3 simulation technologies the marine industry needs to adopt to optimize ship design

A container ship out at sea

As the global economic slowdown and the continued push toward more sustainable operations, the marine industry is under pressure to reinvent itself and find more efficient and effective ways to operate. Naturally, optimization in the design phase of shipbuilding is a good place to start, considering it impacts the entire shipbuilding process and ship operations once the vessel hits the water.

To meet today’s challenges and truly optimize the next generation of marine vessels, there must be fast and widespread adoption of simulation technologies in the industry. Here, we explore three types of simulation technology for design optimization.

Computational fluid dynamics (CFD)

CFD refers to the numerical method of predicting the behavior of fluids and their interactions with the surrounding environment. It uses computational methods and hardware to simulate both steady and unsteady fluid motion. Marine CFD can supplement or often replace experimental and analytical methods, such as towing-tank simulations.

Major benefits of opting for marine CFD software include cost savings, greater efficiency and the ability to study complex phenomena that are difficult to account for in experiments. CFD also allows designers to explore many more design variations and scenarios, opening up opportunities for new ideas and innovation.

Finite element analysis (FEA)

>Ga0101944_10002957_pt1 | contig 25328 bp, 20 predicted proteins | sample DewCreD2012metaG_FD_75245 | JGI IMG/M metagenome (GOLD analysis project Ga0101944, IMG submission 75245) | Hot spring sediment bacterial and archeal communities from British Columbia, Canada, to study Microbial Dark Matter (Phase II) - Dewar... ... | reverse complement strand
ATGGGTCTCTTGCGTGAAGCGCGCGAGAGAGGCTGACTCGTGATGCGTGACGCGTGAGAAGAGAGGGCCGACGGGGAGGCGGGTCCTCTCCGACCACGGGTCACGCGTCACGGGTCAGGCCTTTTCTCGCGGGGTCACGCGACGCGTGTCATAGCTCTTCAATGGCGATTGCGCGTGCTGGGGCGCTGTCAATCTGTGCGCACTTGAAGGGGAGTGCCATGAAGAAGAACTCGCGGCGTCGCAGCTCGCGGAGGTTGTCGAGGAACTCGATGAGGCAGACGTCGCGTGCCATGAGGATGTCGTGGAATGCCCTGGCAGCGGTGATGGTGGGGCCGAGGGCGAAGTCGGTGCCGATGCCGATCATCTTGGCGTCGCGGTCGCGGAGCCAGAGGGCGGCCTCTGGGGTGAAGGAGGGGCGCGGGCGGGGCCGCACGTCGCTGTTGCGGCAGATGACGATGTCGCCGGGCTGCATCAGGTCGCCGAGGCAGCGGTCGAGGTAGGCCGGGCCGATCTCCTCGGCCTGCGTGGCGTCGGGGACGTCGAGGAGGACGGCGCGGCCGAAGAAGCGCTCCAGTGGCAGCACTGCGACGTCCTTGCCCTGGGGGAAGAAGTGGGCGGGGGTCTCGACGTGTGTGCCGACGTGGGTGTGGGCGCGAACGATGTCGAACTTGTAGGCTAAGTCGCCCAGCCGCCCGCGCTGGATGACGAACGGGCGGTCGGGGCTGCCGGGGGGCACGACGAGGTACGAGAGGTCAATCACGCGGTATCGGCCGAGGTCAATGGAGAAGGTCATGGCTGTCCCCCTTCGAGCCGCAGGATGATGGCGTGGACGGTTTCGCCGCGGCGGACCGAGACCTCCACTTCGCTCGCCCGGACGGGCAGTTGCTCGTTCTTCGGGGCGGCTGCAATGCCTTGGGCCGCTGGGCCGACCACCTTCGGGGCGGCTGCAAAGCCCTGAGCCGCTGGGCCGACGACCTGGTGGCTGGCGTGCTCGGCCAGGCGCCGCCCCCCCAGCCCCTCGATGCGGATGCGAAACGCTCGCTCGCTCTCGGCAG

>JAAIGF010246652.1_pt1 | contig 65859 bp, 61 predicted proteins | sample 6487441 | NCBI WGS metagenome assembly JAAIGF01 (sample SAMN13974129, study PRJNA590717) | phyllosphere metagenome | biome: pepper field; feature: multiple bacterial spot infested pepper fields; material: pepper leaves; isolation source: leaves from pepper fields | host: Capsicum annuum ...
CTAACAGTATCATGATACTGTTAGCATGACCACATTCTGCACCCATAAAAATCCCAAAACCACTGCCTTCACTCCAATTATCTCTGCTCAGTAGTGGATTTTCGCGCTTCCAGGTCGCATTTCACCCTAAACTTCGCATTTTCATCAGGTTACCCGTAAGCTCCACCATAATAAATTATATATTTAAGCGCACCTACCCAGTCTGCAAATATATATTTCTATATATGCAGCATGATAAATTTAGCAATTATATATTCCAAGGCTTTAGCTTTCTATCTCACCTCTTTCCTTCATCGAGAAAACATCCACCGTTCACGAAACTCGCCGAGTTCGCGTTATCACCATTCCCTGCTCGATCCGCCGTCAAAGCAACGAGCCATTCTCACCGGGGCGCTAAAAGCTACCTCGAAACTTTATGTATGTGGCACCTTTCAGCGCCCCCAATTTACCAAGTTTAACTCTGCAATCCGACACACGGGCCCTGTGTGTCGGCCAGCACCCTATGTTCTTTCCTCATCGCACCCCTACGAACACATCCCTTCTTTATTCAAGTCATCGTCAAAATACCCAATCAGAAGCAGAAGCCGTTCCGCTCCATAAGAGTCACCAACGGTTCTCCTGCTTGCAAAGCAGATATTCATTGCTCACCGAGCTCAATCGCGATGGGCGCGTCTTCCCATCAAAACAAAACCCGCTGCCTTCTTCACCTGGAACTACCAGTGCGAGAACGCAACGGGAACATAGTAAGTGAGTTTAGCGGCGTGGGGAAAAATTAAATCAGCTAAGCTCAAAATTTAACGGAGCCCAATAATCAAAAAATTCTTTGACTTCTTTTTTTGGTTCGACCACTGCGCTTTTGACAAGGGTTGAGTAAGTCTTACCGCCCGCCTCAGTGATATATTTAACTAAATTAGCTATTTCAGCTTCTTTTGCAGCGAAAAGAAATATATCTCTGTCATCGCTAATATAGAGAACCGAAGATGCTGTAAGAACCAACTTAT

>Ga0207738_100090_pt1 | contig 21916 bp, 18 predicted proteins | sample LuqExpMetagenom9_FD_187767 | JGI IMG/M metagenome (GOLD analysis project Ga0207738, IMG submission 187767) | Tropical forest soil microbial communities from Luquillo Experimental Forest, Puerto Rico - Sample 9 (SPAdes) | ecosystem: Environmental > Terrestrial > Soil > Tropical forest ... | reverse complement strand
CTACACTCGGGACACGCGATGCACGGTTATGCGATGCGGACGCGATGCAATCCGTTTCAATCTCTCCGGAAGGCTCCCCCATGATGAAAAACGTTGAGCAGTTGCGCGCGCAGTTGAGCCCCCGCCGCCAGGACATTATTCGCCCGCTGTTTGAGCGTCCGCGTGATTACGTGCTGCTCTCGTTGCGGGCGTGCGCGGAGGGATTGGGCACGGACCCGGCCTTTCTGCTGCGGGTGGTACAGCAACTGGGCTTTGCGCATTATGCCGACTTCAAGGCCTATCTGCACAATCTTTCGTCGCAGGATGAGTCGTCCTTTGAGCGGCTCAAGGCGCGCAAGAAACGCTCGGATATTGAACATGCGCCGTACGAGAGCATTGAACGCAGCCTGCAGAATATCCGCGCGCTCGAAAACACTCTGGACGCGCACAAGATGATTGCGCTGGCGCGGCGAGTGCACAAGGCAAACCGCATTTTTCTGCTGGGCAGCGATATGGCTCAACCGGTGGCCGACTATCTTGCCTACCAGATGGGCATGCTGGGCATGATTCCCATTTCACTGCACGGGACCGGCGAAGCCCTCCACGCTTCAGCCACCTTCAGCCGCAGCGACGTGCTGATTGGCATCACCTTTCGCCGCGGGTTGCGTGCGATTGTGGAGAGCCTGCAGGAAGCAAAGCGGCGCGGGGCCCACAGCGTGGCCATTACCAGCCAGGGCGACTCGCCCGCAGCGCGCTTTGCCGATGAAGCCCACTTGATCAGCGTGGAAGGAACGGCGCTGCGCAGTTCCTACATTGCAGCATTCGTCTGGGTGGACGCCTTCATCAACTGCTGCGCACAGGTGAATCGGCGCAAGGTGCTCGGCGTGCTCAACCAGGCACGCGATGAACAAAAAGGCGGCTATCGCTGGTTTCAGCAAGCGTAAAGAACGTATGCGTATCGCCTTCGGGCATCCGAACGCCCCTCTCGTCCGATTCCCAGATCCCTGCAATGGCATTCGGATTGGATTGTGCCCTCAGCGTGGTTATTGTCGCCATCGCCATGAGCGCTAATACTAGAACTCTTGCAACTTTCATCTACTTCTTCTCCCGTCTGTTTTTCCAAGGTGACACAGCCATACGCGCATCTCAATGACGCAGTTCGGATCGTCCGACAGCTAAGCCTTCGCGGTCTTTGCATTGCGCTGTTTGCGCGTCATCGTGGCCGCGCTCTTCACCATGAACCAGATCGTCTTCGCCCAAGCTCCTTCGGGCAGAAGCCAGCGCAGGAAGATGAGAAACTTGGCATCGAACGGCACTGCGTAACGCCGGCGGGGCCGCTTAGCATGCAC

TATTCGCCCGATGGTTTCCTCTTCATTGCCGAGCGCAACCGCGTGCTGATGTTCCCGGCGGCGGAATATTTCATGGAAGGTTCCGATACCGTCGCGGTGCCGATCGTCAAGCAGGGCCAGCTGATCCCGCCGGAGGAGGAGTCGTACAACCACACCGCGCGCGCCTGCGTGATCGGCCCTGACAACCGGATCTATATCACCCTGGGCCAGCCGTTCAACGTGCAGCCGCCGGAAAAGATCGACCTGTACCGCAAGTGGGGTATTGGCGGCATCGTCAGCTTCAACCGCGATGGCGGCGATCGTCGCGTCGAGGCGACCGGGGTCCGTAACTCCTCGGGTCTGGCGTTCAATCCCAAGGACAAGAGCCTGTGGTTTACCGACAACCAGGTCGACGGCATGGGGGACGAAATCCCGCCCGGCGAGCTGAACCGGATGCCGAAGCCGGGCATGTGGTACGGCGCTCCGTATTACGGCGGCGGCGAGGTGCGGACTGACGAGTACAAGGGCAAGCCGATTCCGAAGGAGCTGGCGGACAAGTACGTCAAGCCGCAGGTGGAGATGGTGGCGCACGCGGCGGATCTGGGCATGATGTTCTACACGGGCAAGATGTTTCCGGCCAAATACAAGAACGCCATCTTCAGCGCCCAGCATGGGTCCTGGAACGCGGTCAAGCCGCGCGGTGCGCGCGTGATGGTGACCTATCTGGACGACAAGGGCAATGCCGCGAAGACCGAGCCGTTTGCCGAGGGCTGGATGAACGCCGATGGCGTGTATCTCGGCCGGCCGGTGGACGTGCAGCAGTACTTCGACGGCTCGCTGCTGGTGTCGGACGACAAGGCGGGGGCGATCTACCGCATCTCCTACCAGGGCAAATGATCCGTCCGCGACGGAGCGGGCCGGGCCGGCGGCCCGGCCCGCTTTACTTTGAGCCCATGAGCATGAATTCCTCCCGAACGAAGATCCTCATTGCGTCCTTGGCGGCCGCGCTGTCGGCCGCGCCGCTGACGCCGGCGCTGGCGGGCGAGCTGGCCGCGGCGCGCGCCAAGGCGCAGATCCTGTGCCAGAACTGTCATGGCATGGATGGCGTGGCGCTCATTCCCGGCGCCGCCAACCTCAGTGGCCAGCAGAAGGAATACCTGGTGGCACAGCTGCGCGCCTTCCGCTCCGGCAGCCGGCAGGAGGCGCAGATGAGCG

FEA is the process of modeling products and systems in a virtual environment to find and solve potential (or existing) structural performance issues. The model is made up of a system of points called nodes, and the nodes form the shape of the design. The connected nodes are the finite elements that form the mesh, which contains the properties of the model that define how it will react under particular conditions. FEA can help in new product design or in refining an existing product by essentially pressure-testing the design: Will it be able to hold up and perform in real-world conditions?

Multidisciplinary design exploration (MDX)

The parts of a marine vessel don’t function in a vacuum; every piece works with the others to allow the ship to function as intended. Simulation is a critical tool in better evaluating how all these parts work together. MDX allows for hundreds of variations to be tested across multiple, sometimes competing, requirements to find the best, most efficient design.  

Simulation: The key to design optimization

These simulation technologies can revolutionize the marine industry and allow for more innovative ship designs that meet requirements while working toward bigger goals, like the trend toward sustainability and cutting emissions. But the industry needs to adopt these technologies and harness their power.

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